By John Haughey | The Center Square
While most of Florida’s 67 county elections supervisors are encouraging residents to vote by mail, they say the state is not equipped to make the Aug. 18 primaries and Nov. 3 general election total mail-in affairs.
“Florida is not in a position, at this time, to conduct an all-mail ballot election this year,” Florida Supervisors of Elections (FSE) President Tammy Jones said in a letter to Gov. Ron DeSantis.
Jones, Lee County’s elections supervisor, called on DeSantis this week to approve by executive order a series of recommended temporary changes in elections statutes to accommodate more absentee ballot voting and longer early voting spans.
FSE asked DeSantis to allow early voting to begin 22 days before the primaries and general election and to keep early voting sites open rather than closing them in the days before an election.
“Supervisors of elections encountered significant challenges” during the March 17 presidential preference primary and want greater “flexibility and authority” to modify state’s elections laws, Jones wrote.
“Greater flexibility” would include allowing county elections supervisors to designate additional or alternative early voting sites, as well as “relocate or consolidate” polling places without meeting a requirement every precinct have at least one polling place.
Supervisors are facing “unavailable” polling places as landlords opt not to host election sites, “difficulty in acquiring hand sanitizer and other supplies” and “substantial numbers of poll workers deciding not to work, many at the last minute,” Jones wrote, noting she anticipates a “significant shortage of poll workers” come August.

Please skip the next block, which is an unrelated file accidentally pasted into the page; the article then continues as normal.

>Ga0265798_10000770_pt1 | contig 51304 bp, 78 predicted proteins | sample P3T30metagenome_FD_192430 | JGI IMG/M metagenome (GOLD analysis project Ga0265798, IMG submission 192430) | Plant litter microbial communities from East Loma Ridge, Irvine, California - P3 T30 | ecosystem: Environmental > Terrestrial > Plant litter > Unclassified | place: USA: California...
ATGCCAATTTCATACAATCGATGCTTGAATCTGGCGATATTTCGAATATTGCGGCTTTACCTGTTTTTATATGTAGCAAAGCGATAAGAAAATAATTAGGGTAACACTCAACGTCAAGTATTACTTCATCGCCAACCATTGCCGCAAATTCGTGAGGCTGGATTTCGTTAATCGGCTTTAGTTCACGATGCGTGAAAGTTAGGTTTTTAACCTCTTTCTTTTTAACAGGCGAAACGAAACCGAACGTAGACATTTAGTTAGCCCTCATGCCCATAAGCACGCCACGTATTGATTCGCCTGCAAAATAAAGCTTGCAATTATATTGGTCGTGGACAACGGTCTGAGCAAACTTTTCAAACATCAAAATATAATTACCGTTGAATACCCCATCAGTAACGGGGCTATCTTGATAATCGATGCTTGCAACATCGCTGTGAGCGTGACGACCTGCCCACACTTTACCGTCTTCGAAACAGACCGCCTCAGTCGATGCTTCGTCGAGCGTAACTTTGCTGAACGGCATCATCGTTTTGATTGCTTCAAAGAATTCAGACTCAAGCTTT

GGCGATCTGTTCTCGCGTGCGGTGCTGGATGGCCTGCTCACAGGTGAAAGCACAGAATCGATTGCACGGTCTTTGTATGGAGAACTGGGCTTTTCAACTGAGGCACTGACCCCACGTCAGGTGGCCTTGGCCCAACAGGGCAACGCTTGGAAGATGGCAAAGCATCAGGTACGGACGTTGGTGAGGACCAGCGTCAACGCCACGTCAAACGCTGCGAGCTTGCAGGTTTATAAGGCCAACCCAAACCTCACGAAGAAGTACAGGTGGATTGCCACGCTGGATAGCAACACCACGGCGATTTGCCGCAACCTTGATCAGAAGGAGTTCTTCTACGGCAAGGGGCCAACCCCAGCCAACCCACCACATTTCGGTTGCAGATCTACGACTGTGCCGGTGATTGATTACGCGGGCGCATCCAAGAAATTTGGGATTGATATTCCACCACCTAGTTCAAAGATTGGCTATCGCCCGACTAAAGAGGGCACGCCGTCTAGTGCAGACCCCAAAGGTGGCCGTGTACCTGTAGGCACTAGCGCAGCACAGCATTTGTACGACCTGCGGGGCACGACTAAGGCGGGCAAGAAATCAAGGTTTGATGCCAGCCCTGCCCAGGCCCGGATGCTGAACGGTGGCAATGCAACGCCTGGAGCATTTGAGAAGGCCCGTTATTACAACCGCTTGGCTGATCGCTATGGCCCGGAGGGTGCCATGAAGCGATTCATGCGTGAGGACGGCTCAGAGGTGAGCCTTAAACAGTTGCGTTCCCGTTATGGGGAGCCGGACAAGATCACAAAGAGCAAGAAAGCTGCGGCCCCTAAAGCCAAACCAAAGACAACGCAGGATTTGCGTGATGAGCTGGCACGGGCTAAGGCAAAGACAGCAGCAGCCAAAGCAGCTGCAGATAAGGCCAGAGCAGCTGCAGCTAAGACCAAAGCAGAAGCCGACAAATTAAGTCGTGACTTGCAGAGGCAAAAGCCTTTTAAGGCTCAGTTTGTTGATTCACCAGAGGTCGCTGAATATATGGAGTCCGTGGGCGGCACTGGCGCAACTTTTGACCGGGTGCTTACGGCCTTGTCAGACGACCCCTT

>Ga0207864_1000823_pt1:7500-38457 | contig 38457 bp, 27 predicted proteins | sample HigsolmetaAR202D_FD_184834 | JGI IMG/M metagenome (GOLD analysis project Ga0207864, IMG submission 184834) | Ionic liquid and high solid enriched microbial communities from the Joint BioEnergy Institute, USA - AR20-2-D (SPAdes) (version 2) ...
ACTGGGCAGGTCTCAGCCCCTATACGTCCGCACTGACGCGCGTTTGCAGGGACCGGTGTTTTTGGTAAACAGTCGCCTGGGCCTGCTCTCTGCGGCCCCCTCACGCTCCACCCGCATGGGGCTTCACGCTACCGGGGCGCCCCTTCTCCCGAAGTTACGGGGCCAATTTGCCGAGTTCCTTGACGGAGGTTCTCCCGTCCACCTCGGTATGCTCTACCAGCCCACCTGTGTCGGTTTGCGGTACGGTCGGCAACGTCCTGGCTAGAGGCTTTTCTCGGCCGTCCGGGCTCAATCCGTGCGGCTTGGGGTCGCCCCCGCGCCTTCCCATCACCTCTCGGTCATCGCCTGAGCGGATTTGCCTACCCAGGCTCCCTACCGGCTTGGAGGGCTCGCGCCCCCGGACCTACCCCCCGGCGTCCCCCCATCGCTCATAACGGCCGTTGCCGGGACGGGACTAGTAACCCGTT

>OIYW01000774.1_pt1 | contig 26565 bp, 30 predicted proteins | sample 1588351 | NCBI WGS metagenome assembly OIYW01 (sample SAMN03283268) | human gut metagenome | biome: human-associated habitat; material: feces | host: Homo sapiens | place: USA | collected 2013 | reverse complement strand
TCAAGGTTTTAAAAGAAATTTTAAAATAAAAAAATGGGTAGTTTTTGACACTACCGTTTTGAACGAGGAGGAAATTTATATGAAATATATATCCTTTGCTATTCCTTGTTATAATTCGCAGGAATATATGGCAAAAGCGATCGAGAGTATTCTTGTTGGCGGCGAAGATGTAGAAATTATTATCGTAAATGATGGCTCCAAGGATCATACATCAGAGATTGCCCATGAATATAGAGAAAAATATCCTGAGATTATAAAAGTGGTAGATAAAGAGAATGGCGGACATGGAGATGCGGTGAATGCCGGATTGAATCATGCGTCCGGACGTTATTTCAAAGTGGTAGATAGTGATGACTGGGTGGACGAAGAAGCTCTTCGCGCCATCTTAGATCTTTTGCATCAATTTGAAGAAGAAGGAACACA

Jones told DeSantis supervisors must know “as soon as possible” how to proceed.
DeSantis told reporters he’s inclined to approve the measures but referred the request to Secretary of State Laurel Lee’s office for review.
Elections supervisors aren’t the only ones concerned with how the COVID-19 pandemic could affect elections this year.
A 45-candidate coalition of Congressional and state Legislature candidates has requested 45-day extensions in ballot qualifying deadlines and seek dramatic reductions in fees.
Congressional candidates have a Sunday deadline to meet qualifying requirements and an April 24 cut-off on paying the state’s $10,440 federal office qualification fee.
The candidates want the Congressional qualifying deadline extended to June 7 and the qualifying fee slashed by 70 percent.
“It’s not for us. It’s for the process,” said Cindy Banyai, a Democrat running in the state’s 19th Congressional District, a southwest Florida seat now occupied by retiring Republican U.S. Rep. Francis Rooney. “It’s so the people of Florida can be confident they have a free and fair elections process.”
“We need great leadership by the governor to be fair and impartial and to allow the best candidates on the ballot,” said Michael Bluemling, a Republican running in Florida’s 21st Congressional District against incumbent Democrat U.S. Rep. Lois Frankel.
Lee already has signed off on an emergency rule allowing for digital signatures for petitions.
For state Legislature candidates, the deadline to submit petitions is May 11 and the final qualification deadline is May 25.
If granted a 45-day extension, petitions would not be due until June 25 and candidates would have until Aug. 9 to pay all fees.
The Florida Democratic Party is among the organizations pushing mail-in ballots, although the party is doing so internally rather than asking for a total mail-in ballot.
It has texted 1 million registered voters and asked them to request a mail-in ballot and plan to dispatch 200,000 mailers over the next two weeks urging voters to mail in their votes.
In the past two general elections, about one-third of Florida ballots were mailed in.